* Dollar rises versus basket of currencies
* Euro hovers near nine-month low
* Analysts eye further strength in greenback
* U.S. CPI due at 1330 GMT
(Adds quote, detail)
By Neal Armstrong
LONDON, Feb 19 (Reuters) - The dollar hit an eight-month high against a currency basket on Friday in the wake of the Federal Reserve's surprise increase in the interest rate it charges banks for emergency loans.
The Fed said late on Thursday the discount rate would be increased to 0.75 percent from 0.50 percent, effective Friday, although it left the benchmark federal funds rate, its main policy tool, unchanged near zero. [ID:nSGE61I036]
Currency markets took the decision as a signal that the U.S. central bank was coming closer to tightening its benchmark rate, despite assurances from Fed policymakers to the contrary.
"Even though this is not an official tightening, it shows that the Fed is at least 'moving'. The Bank of Japan may require more quantitative easing and the ECB cannot change its stance, so the dollar can rally further against the yen and the euro," said Antje Praefcke, currency strategist at Commerzbank.
At 1100 GMT, the dollar was up nearly 1 percent versus a basket of currencies <.DXY> after rallying to an eight-month high of 81.342.
The euro <EUR=D4> traded at $1.3495, hovering close to an earlier nine-month low of $1.3444 versus the dollar. It had recovered briefly back above $1.3500 before running into strong supply in the $1.3520 area.
The dollar has made gains over recent weeks on the back of positive U.S. economic data, while structural problems in the euro zone have weighed on the single currency, prompting it to fall more than 10 percent against the greenback since December.
"We continue to favour the dollar and expect that further improvement in U.S. data. combined with persistent euro zone sovereign credit concerns will be dollar-supportive," UBS analtsys said in a note.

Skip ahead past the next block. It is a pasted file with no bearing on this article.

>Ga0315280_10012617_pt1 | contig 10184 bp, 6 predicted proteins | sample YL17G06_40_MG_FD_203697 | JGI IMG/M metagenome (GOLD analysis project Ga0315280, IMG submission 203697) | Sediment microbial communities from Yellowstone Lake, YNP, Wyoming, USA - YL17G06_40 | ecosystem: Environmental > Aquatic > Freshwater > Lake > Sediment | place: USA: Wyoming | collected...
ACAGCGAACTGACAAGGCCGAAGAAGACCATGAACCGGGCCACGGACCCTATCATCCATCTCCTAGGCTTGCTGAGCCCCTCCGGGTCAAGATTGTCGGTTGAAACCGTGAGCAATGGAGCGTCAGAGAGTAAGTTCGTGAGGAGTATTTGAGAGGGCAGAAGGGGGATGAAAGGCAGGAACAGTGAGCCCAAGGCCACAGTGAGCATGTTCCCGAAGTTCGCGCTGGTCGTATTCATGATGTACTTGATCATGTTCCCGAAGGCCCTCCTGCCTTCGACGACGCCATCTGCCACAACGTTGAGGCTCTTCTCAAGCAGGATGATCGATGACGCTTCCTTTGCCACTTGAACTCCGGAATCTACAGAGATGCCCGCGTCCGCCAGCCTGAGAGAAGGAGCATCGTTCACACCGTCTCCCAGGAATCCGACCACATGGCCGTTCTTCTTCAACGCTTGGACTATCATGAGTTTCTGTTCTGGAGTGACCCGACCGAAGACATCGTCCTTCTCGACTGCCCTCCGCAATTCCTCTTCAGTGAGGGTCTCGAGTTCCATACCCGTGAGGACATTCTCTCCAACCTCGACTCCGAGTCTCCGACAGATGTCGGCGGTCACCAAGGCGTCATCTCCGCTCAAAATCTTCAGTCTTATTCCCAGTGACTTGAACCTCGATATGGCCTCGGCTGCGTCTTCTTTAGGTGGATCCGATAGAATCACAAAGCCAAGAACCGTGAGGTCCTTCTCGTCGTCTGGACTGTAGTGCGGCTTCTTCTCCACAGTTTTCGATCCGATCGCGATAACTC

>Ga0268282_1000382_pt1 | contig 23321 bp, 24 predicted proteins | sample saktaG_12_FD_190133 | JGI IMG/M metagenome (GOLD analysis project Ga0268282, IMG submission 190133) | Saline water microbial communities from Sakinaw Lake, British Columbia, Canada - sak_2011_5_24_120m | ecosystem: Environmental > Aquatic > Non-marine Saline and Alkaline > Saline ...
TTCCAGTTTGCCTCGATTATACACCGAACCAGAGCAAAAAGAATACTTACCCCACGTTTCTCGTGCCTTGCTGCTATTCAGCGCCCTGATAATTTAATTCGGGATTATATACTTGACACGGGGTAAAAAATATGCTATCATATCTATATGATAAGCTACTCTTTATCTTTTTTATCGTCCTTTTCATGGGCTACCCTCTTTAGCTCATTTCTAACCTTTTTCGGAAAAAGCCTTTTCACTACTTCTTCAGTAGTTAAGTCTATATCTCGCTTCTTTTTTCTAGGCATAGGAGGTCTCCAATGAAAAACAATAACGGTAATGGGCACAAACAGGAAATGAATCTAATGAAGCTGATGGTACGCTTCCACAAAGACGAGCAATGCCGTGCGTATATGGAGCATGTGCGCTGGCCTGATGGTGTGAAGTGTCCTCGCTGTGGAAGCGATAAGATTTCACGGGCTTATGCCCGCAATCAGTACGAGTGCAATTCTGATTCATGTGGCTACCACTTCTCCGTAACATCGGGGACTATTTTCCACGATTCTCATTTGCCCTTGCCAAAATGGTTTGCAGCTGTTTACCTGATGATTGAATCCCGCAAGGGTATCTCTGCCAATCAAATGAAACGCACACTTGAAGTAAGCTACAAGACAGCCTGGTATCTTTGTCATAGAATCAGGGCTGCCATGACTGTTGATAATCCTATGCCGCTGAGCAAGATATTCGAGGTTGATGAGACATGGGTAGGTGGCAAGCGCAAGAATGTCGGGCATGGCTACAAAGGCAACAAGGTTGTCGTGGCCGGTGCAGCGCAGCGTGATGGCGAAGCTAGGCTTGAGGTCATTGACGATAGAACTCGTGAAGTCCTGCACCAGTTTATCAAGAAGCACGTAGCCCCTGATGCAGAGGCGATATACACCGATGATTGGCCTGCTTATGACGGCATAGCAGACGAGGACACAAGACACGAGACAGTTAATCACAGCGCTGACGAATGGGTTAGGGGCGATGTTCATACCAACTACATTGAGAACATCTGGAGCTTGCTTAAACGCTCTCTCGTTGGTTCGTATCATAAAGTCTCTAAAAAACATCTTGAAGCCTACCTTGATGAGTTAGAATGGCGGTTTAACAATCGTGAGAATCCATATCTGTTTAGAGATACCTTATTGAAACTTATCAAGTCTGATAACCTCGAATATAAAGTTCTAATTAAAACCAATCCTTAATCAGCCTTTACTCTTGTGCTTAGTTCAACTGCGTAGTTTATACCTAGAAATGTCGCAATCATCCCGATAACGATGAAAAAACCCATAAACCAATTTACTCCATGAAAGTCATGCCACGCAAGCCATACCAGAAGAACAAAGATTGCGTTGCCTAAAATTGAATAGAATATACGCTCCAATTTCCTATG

Against the yen, <JPY=> the dollar rose to its highest levels in a month at 92.10 yen, remaining buoyed around the 91.80 level in European dealing.
Technical analysts eyed the 200-day moving average as the next resistance level to watch at 92.30.
US CPI data due at 1330 GMT will provide a fresh look at the inflationary picture in the U.S. economy. Economists in a Reuters survey expect a 0.3 percent increase in January compared with December's 0.2 percent rise.
"CPI should be relatively benign, and I don't think that will be a key driver of the dollar today. The key will be how risk in general reacts to the events from overnight," said HSBC currency strategist Paul Mackel.
While the timing surprised the market, Fed Chairman Ben Bernanke had said last week the central bank could soon raise the discount rate. He stressed that the move would not be akin to tightening monetary policy.
St. Louis Federal Reserve Bank President James Bullard said investors' belief in the high probability of a rise in the Fed's benchmark rate this year was 'overblown' and that the discount rate rise should not be seen as a policy signal.
Another Fed policymaker, Dennis Lockhart, voiced a similar view. [ID:nN18242630]
The Australian dollar extended losses despite hints by Reserve Bank of Australia Governor Glenn Stevens that further interest rate rises were likely. [ID:nSGE61H03Z]
The Aussie fell 0.5 percent to $0.8879 <AUD=D4> and shed 0.7 percent against the yen to 81.63 yen <AUDJPY=R>. It also backed off a decade high against the euro set the previous day.
Sterling also remained under pressure, dropping to a nine-month low of $1.5345 versus the dollar <GBP=D4> as the pound struggled after weak UK retail sales data. [ID:nONS004813]
(Editing by Nigel Stephenson)